Though, it hasn’t exactly been a smooth ride for the female developer-founder. Fenstermaker recounts one of her first moments as a women entrepreneur encountering gender bias.
“We received a coveted award in the HR Tech world,” Fenstermaker recalled. “Prior to accepting the award, I was standing with the 9 other recipients – all men.
“One of them asked me who I was accepting the award for. Some people have even assumed or insinuated that it was really my husband’s company and that I was a shell so we could get women minority status.”
As Scavado continues to grow, Fenstermaker admits, like many entrepreneurs, she learns a lot of her best strategies from mistakes. Several mentors have helped her navigate the road to business ownership – and not all of them have been women.
“Some of the men that have guided me through this road have given me some of the best advice I have heard regarding dealing with gender bias issues,” she said.
As for other women looking to break into the entrepreneurial world, Fenstermaker advises four important things: Go with your passion, follow your gut, make sure your business solves a real problem, and only take money if you need it and from those who truly believe in you.
The only man at the mommy expo
When 29-year-old tech entrepreneur Alex Furmansky entered into the family-friendly space with plushies, he had no idea what he was in for. His company, Budsies, turns artwork into custom plush toys.
The idea for Budsies evolved as Furmansky grew up along his younger sister. She would consistently bring home drawings from school, camp, and art classes. The drawings would hang on the refrigerator, then eventually graduate to a box in the basement.
“What if you could turn the wacky shapes and illustrations into friends that would last forever?” Furmansky thought as he watched his sister tuck her stuffed animals into bed one night. Thus, Budsies was born.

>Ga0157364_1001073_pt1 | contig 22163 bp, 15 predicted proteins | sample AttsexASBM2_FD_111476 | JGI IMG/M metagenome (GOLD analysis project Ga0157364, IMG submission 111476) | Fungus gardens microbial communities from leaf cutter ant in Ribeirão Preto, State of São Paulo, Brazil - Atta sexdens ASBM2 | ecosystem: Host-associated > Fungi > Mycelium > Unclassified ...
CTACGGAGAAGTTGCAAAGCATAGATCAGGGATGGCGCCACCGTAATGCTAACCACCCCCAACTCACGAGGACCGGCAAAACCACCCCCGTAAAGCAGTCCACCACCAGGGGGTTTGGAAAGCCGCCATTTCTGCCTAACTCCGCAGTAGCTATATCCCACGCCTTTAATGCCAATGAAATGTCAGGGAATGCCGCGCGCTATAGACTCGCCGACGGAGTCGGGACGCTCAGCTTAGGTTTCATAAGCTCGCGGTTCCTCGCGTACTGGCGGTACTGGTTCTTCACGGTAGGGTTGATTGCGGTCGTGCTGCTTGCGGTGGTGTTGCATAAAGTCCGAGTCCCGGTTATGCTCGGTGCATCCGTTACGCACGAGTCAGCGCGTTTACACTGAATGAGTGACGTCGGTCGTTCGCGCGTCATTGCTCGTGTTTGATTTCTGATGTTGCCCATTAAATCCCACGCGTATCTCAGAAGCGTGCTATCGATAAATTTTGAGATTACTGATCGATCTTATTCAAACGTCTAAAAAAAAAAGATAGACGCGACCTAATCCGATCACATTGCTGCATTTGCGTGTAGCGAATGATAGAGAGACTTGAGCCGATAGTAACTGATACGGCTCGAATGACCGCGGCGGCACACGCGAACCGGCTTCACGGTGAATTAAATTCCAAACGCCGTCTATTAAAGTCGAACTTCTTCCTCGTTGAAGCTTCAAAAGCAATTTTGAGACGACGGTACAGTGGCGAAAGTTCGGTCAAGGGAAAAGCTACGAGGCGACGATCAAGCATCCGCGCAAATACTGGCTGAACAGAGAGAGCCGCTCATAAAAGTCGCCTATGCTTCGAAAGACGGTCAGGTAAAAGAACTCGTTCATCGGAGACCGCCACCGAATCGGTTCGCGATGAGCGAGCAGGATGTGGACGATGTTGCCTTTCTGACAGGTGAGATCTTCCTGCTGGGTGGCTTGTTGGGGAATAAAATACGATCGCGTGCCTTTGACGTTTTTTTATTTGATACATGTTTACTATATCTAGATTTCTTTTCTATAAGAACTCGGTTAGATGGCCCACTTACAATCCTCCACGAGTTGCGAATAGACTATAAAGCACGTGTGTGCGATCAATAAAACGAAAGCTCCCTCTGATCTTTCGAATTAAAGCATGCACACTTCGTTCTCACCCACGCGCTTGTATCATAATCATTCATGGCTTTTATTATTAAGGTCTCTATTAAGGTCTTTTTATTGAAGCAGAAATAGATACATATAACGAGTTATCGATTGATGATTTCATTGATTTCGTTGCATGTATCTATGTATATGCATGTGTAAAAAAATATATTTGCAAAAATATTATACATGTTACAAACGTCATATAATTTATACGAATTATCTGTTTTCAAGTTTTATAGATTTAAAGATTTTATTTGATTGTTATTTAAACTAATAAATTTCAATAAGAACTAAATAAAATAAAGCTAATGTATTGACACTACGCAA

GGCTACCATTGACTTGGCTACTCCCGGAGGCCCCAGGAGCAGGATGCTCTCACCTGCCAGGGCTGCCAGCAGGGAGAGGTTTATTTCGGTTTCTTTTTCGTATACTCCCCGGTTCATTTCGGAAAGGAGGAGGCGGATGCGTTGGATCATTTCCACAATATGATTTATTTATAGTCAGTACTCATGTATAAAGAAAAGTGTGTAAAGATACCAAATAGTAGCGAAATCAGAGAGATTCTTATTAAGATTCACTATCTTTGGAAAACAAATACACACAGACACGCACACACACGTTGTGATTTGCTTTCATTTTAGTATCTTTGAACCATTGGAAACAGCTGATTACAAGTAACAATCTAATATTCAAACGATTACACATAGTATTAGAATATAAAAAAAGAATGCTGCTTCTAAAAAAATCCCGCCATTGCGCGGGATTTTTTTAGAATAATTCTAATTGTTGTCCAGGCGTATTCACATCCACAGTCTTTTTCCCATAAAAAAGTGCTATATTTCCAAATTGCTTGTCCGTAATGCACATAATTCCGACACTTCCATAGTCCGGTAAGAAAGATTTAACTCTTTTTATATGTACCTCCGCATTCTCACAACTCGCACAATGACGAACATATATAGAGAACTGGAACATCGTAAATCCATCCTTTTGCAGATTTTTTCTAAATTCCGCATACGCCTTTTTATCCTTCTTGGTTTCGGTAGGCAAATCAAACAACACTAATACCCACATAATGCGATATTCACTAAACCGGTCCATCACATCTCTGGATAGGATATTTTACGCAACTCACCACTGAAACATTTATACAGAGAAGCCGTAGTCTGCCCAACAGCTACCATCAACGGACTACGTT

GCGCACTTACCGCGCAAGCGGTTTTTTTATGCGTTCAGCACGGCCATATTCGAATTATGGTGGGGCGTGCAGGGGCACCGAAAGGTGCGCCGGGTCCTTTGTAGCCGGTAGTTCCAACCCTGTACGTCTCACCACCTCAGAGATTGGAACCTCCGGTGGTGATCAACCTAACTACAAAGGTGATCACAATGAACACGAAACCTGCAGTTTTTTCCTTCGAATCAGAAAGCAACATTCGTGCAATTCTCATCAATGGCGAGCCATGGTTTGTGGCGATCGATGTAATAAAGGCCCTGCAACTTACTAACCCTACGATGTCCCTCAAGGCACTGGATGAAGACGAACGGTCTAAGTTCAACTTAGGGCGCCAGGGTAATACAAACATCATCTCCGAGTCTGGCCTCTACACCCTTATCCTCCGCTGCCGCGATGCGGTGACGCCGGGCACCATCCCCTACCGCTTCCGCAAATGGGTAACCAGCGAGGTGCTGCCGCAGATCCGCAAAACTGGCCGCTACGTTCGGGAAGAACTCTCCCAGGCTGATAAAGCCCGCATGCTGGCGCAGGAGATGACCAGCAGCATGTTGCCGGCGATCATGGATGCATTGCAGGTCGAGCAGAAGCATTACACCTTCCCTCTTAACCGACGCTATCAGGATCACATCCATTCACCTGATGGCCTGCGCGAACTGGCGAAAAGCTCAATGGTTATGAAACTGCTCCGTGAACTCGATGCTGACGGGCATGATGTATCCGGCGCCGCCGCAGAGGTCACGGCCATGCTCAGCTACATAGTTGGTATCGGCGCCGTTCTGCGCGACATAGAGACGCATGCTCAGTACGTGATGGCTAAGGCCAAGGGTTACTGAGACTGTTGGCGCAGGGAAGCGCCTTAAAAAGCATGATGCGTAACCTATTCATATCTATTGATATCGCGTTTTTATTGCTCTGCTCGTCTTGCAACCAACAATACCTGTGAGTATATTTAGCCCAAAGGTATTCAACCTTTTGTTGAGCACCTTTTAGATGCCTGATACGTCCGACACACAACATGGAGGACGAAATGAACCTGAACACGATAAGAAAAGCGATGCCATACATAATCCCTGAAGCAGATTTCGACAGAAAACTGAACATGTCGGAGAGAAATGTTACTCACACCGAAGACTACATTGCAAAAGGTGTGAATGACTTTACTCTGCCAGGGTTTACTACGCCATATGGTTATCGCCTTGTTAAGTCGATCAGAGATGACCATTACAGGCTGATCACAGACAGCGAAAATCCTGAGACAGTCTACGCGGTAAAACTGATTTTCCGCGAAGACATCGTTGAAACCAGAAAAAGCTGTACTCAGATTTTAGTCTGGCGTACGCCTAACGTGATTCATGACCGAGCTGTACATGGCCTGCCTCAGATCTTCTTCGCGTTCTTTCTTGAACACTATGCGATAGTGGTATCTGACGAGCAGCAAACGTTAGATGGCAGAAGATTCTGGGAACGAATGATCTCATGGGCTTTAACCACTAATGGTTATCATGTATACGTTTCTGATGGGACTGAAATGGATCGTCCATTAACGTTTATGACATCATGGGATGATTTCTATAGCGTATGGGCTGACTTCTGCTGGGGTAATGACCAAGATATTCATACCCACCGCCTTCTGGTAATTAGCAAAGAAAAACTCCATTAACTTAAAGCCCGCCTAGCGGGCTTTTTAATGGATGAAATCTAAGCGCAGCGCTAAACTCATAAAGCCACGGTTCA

As a minority in a more traditionally female-dominated sphere, Furmansky notes there is a clear gender gap in the market.
“The pressure is more pronounced when we showcase our Budsies stuffed animals at mommy expos,” Furmansky said. “We are typically the only booth with a man behind the table.”
But he sees it as less of a challenge and more of an opportunity to stand out. Though he admits, having a gender-neutral name does cause confusion.
“People generally assume the founder of Budsies is a woman,” Furmansky explained. “Customers and reporters write to us asking to speak to ‘her’ when asking for me.”
That doesn’t slow business by any means, though. The company’s key to success lies in a diverse team of employees and advisors.
“We want to include as many viewpoints from both genders as possible,” Furmansky said. “We each come with our preconceived prejudices, so having a diversity of inputs allows us to maximize both creativity and sensitivity.”
With the rise in entrepreneurs crossing into specific gender dominated markets, we might continue to see the gender gap become smaller until it dissipates from the workforce completely. Though we may never obliterate pre-conceived notions about gender roles entirely, we’ll at least see more people chasing their dreams regardless of a stereotype.
Just look at how far we’ve come already!